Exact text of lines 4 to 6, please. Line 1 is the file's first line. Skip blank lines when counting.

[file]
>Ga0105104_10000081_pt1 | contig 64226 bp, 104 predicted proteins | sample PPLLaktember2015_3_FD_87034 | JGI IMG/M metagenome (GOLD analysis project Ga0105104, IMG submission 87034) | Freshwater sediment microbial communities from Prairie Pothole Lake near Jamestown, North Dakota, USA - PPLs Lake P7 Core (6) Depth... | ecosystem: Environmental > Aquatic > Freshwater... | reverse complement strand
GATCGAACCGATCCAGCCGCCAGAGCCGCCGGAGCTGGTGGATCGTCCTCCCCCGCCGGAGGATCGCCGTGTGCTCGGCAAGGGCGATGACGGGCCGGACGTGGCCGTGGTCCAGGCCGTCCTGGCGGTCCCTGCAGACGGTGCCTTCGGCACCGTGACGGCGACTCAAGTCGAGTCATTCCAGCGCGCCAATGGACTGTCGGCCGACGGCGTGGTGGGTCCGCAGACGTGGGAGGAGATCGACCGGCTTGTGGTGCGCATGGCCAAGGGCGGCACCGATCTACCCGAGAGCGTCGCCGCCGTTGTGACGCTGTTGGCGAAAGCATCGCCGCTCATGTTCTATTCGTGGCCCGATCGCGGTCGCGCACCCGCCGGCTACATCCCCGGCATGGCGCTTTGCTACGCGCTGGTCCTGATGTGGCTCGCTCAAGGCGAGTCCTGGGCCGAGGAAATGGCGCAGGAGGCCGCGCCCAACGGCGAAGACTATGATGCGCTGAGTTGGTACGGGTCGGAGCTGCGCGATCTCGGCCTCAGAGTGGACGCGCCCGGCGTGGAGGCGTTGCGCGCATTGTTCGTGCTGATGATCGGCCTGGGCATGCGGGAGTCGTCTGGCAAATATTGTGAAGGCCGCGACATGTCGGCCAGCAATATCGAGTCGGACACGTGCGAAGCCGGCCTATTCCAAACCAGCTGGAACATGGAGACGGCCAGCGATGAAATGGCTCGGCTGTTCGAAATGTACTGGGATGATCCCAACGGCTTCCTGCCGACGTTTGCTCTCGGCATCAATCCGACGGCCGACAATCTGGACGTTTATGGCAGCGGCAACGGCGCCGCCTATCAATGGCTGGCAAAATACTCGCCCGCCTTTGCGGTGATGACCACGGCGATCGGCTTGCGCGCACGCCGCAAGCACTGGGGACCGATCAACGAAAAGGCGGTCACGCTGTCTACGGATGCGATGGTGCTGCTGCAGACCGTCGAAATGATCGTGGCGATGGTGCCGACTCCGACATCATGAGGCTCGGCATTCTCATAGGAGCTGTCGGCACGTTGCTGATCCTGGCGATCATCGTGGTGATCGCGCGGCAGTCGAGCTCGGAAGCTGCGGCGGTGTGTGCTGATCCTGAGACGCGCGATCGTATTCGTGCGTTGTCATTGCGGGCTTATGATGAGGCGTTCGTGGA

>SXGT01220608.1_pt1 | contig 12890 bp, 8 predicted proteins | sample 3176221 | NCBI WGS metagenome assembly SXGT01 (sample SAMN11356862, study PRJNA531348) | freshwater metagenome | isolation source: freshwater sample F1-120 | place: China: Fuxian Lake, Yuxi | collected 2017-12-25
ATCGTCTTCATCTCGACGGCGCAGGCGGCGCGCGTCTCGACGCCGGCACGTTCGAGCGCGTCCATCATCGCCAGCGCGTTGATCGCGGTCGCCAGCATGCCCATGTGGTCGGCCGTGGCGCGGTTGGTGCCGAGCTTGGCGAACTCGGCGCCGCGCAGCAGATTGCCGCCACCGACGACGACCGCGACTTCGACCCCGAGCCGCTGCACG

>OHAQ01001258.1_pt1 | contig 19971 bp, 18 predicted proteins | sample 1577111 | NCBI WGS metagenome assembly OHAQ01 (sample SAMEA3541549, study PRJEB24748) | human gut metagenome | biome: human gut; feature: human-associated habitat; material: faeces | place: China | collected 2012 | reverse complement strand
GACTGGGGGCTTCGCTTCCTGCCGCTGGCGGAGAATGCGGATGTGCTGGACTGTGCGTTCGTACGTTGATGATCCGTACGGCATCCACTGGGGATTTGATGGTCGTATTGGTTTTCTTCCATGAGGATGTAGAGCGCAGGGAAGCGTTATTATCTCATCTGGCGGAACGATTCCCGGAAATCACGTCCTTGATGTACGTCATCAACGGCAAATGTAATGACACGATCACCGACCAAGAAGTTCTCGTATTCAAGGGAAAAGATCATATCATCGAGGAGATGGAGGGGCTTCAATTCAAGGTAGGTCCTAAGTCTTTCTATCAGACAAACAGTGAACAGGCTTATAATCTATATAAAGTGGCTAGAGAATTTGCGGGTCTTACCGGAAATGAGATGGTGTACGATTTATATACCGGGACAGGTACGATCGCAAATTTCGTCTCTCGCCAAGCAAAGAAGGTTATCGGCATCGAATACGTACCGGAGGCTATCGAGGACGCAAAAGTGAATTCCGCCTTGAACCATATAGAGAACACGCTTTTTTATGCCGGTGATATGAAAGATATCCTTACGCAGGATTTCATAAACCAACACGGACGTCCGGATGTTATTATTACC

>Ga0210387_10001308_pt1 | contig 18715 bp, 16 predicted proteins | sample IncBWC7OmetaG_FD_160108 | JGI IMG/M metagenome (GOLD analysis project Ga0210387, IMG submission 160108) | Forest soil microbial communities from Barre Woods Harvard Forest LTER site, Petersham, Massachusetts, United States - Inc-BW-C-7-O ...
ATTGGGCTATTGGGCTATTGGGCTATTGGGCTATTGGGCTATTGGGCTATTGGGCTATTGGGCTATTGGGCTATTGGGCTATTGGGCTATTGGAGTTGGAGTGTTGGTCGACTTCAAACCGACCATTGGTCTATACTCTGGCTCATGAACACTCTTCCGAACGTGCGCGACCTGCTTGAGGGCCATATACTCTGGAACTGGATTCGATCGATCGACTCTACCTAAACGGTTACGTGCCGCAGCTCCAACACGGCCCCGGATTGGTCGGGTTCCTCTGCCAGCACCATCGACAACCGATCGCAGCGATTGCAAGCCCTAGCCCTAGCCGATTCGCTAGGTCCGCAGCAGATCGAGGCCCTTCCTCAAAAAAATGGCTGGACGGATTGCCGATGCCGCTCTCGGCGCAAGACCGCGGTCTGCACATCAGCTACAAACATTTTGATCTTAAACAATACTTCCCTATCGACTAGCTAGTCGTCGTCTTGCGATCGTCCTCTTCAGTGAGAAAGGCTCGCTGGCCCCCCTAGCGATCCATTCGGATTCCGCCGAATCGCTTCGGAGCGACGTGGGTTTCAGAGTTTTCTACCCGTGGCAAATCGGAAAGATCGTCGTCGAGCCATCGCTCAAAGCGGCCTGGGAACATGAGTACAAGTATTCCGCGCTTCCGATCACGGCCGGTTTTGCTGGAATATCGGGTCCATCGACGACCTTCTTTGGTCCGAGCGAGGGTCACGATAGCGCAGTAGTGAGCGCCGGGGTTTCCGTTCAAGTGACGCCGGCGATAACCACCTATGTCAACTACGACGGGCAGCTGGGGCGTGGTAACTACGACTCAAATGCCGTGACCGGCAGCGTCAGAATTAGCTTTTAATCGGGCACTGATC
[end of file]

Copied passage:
ATCGTCTTCATCTCGACGGCGCAGGCGGCGCGCGTCTCGACGCCGGCACGTTCGAGCGCGTCCATCATCGCCAGCGCGTTGATCGCGGTCGCCAGCATGCCCATGTGGTCGGCCGTGGCGCGGTTGGTGCCGAGCTTGGCGAACTCGGCGCCGCGCAGCAGATTGCCGCCACCGACGACGACCGCGACTTCGACCCCGAGCCGCTGCACG

>OHAQ01001258.1_pt1 | contig 19971 bp, 18 predicted proteins | sample 1577111 | NCBI WGS metagenome assembly OHAQ01 (sample SAMEA3541549, study PRJEB24748) | human gut metagenome | biome: human gut; feature: human-associated habitat; material: faeces | place: China | collected 2012 | reverse complement strand
GACTGGGGGCTTCGCTTCCTGCCGCTGGCGGAGAATGCGGATGTGCTGGACTGTGCGTTCGTACGTTGATGATCCGTACGGCATCCACTGGGGATTTGATGGTCGTATTGGTTTTCTTCCATGAGGATGTAGAGCGCAGGGAAGCGTTATTATCTCATCTGGCGGAACGATTCCCGGAAATCACGTCCTTGATGTACGTCATCAACGGCAAATGTAATGACACGATCACCGACCAAGAAGTTCTCGTATTCAAGGGAAAAGATCATATCATCGAGGAGATGGAGGGGCTTCAATTCAAGGTAGGTCCTAAGTCTTTCTATCAGACAAACAGTGAACAGGCTTATAATCTATATAAAGTGGCTAGAGAATTTGCGGGTCTTACCGGAAATGAGATGGTGTACGATTTATATACCGGGACAGGTACGATCGCAAATTTCGTCTCTCGCCAAGCAAAGAAGGTTATCGGCATCGAATACGTACCGGAGGCTATCGAGGACGCAAAAGTGAATTCCGCCTTGAACCATATAGAGAACACGCTTTTTTATGCCGGTGATATGAAAGATATCCTTACGCAGGATTTCATAAACCAACACGGACGTCCGGATGTTATTATTACC